"We were very rough with each other, and we would just beat each other up because we're all so competitive, we hate losing," said Luper, whose father played football at Oklahoma State and only encouraged the competition. "I think a lot of my game and skills, being able to score inside or shoot a jump shot over somebody, have been acquired through having to play my brothers my entire life."

Perhaps it's not surprising that given the level of fearlessness she developed, she had a tough time staying healthy for stretches in high school, a wrist injury and ACL tear in her junior year leading some of those bigger schools to back off their interest. Luper broke enough bones growing up that even she wondered at one point if there was something about her physiology that left her particularly susceptible. But Oral Roberts never lost interest and Luper, religiously devout, found the school to be a good fit on and off the court. She scored 25 points in 25 minutes in her first college game and has missed a total of three games in three-plus seasons.

Skeptics will point out she rarely faces elite defenders, and that's undeniably true. But there are a lot of players in power conferences who don't absorb the kind of daily punishment she does as the target of every defense she faces.

"She's usually got somebody hanging on her when she's just trying to break open to receive the basketball," Cussen said. "As a guard, trying to rub her defender off on maybe a post player, the opposing post players let her have it when she comes through, and they'll bump her off her line. There's a lot of jarring, a physical toll that goes into her style. She takes a lot of forearm shivers as the game goes on."

Because she was physically small and from a small town in Kansas, Stiles was easily cast as the quintessential mid-major underdog. The truth of it is she nearly committed to Connecticut and likely would have been a star, if perhaps not the all-time leading scorer in the history of women's college basketball, at almost any school. Whether that's true of Luper is up for debate, as was the case for recent mid-major stars like James Madison's Dawn Evans, Middle Tennessee's Alysha Clark and Drexel's Gabriela Marginean. In the more typical profile of mid-major stars, they are both the products of systems and the reason for those systems.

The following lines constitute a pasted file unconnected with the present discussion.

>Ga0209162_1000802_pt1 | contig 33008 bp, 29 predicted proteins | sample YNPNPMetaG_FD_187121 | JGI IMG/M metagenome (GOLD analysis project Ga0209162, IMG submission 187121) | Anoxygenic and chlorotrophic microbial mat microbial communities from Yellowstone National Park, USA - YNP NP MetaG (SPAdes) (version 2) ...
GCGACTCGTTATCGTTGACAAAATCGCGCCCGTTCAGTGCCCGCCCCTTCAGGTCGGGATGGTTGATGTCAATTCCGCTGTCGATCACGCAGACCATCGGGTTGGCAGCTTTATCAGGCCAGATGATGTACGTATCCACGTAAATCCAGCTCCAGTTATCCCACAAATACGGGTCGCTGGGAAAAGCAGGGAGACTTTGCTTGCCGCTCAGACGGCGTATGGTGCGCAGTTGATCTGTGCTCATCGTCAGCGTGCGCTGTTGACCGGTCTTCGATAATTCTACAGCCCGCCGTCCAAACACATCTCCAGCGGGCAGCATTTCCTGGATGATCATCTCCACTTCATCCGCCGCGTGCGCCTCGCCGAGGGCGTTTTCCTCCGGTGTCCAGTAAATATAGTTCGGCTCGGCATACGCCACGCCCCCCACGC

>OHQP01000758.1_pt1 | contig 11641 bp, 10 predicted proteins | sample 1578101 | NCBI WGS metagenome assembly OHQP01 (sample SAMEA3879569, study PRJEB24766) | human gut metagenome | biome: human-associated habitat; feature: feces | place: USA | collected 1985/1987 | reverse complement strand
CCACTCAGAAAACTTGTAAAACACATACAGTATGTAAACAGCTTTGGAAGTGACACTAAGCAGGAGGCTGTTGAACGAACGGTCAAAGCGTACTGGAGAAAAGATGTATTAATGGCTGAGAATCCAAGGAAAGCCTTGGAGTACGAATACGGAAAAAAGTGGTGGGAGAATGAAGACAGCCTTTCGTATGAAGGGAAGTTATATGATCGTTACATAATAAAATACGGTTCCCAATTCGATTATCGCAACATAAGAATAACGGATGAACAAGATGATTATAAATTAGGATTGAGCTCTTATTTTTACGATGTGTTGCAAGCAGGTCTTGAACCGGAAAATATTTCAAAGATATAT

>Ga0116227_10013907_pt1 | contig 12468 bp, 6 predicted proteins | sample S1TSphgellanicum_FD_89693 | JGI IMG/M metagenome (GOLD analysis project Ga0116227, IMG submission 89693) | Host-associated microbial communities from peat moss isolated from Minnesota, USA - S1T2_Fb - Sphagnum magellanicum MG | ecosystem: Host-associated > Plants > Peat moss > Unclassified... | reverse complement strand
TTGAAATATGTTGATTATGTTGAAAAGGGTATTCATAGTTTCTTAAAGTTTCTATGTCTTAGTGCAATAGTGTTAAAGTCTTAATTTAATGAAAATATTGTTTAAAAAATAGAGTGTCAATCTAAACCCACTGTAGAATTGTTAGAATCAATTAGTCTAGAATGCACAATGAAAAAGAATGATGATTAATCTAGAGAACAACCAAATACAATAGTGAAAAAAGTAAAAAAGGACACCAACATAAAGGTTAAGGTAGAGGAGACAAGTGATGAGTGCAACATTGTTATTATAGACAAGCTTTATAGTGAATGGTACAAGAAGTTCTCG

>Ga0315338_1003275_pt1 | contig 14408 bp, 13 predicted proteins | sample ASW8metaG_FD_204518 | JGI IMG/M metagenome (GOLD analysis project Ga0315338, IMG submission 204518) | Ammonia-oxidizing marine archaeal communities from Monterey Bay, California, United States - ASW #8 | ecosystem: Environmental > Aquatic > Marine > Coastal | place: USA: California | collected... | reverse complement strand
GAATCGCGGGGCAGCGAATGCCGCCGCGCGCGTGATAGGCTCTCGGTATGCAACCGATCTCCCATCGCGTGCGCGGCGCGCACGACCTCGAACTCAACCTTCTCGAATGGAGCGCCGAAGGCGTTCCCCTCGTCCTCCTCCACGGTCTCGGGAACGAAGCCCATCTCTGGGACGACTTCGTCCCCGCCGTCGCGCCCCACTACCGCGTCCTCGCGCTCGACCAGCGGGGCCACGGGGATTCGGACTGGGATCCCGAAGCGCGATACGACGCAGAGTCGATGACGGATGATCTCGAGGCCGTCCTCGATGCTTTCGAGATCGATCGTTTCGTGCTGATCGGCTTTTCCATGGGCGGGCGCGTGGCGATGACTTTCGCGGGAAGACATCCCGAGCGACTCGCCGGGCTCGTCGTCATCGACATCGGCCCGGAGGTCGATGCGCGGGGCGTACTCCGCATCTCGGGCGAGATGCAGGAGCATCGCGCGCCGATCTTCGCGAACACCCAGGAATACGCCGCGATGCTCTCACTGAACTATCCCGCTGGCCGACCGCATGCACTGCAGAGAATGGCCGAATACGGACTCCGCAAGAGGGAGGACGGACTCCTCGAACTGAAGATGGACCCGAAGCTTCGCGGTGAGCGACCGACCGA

"I think a lot of what we do in our system fits her style well, and vice versa," Cussen said. "So I think part of that with her is that because she is such an outstanding player in our program and at our level, there is a lot of stuff that we structure that is specific with her that gives us an advantage. And we're able to fill in around her very well. I think probably at a top-10 program, I think she would have opportunities that she could be effective like that on a given night, but it probably wouldn't be structured toward her as much as it is for us, being a small mid-major."

There are also burdens that come with being the small-school star, burdens not necessarily shared by major peers. For one, Luper has to go as hard in practice as she does in games, absorbing some of the same punishment from her own teammates, because it's the only chance those teammates get better by working against anything close to that kind of talent. She takes a lot of shots, but she knows her team isn't going to be successful if she doesn't.

But if people choose to discount Luper's contributions, as when she was left off the most recent preseason watch list for the Wade Trophy, she will just keep quietly putting up shots and making more than almost anyone ever has.

"We'll kind of tease her about being a blonde every now and then," Cussen said. "She's got kind of an innocence about her that gets teased a lot by her teammates. But if you walked into a room and all of our kids were in street clothes, you'd have a hard time picking out who Kevi is. I think she blends off the court; there's not really anything about her personality that just demands attention."

Everything about her on the court demands attention. Just take a look at ice bags she tries to hide or the sore, halting movements she makes the morning after games.

Better yet, just check the record books.